Soon enough I found myself in a Fundamentalist-like stance, making the 1928 prayer book the center of all things mortal and immortal. As the warfare got nastier and my rector gained national prominence as a leader of the traditionalist party of the Episcopal Church, I got nastier as well.
I did not hesitate to pour out my own venom on any Episcopalian who couldn't see it our way. I had scorned Fundamentalism's paper idolatry to become the same sort of idolater with a different book.
I left and resolved to go it alone. Soon I was studying the writings of Luther and Calvin--"faith alone" captured my imagination as well as my sermons. I was called to an exciting Baptist pastorate in the college community of California, Pennsylvania, where I enjoyed a quickly growing ministry under the twin banners of Evangelical and Reformed. I found myself battling both Pentecostalists and Fundamentalists, who besieged many members of this growing parish. With my strong Calvinistic theology, I seemed to send them scurrying as I shot my apologetic salvos in their direction.
This would be my first acquaintance with a systematic theology, and along with being thrilled with its highly reasoned symmetry, I found myself using it as much as a Fundamentalist uses his "the Bible says" tactics. Ill-prepared to come up against Calvin's overriding concern for the defense of the sovereignty of the Almighty, potentially quarrelsome souls left us alone to grow in peace.
Yet for all my debating success, I was substituting Calvin's Institutes for the Bible thumping of the past. The phantom effect had won out again and had given me a new emptiness for the old emptiness. There was an unbecoming harshness in my Calvinistic argumentation. I fell out of love with what I was again becoming, for it was making me harsh and unbending, a humorless man who liked a good argument too much.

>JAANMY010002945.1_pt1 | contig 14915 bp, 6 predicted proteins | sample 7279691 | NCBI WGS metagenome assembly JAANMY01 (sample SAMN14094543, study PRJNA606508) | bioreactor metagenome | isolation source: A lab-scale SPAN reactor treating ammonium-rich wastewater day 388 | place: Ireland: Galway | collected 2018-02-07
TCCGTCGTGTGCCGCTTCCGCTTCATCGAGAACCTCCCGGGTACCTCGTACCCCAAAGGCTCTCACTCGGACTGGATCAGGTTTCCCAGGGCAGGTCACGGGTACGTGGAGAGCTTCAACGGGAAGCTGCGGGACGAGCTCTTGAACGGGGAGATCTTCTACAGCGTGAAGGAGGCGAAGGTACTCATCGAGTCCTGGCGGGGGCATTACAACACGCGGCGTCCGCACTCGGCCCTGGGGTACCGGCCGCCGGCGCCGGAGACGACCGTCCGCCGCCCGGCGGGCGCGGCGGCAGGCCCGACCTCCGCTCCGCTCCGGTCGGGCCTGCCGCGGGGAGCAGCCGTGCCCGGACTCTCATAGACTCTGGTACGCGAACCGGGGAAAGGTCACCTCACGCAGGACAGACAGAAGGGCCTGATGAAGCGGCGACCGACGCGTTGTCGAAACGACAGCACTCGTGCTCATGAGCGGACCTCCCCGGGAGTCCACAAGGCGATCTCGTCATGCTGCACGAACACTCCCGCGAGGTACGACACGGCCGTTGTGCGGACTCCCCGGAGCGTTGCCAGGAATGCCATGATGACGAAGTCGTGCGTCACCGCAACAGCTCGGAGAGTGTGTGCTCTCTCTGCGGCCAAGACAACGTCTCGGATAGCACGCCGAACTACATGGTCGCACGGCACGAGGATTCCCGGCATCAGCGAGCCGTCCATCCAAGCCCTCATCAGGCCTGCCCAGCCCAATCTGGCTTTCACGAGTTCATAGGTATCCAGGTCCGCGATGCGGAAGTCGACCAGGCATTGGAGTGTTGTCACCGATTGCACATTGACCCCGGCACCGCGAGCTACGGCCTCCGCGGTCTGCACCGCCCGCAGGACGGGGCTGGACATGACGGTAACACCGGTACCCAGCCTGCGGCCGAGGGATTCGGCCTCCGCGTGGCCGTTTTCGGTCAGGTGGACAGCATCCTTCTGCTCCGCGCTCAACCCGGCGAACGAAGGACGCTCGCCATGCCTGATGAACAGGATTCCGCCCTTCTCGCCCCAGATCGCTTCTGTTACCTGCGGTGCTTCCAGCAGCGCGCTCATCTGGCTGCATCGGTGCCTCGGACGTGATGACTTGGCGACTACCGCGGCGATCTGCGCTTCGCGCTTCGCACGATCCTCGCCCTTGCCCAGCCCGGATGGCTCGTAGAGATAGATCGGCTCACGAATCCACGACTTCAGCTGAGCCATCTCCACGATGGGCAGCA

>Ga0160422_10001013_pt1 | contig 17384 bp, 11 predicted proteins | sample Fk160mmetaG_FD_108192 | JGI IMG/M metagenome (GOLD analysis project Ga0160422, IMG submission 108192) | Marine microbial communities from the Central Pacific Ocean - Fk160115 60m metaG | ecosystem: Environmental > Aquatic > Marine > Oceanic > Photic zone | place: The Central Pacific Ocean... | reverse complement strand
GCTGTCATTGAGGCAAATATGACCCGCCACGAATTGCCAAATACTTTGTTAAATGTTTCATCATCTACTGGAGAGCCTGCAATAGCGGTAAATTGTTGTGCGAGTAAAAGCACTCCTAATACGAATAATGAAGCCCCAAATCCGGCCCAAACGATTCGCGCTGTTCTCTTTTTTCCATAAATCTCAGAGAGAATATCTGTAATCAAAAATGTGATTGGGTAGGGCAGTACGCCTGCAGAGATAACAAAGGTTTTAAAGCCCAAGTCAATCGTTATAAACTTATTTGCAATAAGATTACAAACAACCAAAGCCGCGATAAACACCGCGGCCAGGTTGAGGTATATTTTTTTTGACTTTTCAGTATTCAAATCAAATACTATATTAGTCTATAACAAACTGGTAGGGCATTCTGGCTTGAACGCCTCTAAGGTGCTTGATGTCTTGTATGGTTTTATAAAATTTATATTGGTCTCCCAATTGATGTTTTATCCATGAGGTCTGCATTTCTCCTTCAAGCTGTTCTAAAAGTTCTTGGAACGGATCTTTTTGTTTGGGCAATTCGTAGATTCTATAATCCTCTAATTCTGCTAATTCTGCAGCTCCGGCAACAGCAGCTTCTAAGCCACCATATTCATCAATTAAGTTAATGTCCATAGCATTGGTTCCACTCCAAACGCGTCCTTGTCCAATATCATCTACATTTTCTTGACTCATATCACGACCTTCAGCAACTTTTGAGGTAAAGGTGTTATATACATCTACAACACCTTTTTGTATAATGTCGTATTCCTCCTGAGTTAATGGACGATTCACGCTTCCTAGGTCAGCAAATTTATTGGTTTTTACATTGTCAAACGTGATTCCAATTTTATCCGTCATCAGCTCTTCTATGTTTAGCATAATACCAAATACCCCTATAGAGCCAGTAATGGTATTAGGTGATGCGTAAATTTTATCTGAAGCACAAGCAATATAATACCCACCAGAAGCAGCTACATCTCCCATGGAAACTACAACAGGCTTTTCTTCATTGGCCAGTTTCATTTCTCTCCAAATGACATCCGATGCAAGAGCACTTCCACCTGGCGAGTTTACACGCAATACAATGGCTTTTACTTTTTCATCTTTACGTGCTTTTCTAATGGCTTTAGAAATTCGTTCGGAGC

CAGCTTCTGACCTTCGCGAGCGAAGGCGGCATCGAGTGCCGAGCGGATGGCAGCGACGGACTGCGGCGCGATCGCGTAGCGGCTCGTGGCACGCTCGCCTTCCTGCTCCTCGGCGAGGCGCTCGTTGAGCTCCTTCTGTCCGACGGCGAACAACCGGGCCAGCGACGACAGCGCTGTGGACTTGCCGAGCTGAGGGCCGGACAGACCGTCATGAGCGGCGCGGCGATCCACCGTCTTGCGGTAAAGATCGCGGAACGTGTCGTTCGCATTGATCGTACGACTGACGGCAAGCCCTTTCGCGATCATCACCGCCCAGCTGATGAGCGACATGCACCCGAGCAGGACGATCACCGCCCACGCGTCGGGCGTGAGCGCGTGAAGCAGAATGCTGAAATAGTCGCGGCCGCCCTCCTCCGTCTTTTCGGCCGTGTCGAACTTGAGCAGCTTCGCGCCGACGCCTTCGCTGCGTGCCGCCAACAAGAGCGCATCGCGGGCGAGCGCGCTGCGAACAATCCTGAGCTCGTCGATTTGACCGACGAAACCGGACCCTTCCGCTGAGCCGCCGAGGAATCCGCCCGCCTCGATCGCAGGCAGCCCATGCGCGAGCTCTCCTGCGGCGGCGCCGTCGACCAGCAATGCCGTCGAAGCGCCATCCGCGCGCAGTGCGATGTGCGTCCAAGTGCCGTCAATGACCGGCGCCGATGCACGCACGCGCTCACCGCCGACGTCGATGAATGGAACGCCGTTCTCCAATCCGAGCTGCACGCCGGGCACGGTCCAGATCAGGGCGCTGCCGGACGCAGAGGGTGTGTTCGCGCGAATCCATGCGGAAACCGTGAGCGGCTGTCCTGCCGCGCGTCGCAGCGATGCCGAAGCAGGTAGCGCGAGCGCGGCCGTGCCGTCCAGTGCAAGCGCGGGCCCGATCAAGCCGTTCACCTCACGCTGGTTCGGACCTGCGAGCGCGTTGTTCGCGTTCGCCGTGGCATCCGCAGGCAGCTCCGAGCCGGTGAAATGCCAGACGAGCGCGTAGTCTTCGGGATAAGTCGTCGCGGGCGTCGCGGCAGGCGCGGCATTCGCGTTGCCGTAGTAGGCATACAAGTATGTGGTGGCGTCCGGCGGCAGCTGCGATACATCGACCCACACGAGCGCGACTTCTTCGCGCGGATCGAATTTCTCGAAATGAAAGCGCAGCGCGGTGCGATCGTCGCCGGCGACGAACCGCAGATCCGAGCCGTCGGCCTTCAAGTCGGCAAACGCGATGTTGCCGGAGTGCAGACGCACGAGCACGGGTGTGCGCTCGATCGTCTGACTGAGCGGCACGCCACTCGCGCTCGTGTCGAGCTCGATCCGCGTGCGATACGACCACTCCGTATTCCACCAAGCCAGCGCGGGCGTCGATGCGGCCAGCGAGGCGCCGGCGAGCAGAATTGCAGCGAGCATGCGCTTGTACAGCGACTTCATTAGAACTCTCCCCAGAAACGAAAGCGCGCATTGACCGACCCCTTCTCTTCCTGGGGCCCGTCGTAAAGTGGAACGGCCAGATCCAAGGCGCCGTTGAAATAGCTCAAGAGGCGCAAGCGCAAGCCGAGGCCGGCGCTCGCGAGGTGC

Toward the end of my college town pastorate, I ended up in an intensive care unit because of elevated blood pressure. I was visited by the new Episcopal rector of my former parish, and I related to him the wretched mess I had made of my life. Ours was an instant friendship, and at his invitation my family resumed active membership in the parish.
At last I thought I had arrived home, as through the work of this pastor I was introduced to the world of Anglo-Catholicism. I was content to subscribe to the theory that the Catholic Church consisted of all churches which maintained the apostolic succession in their line of bishops.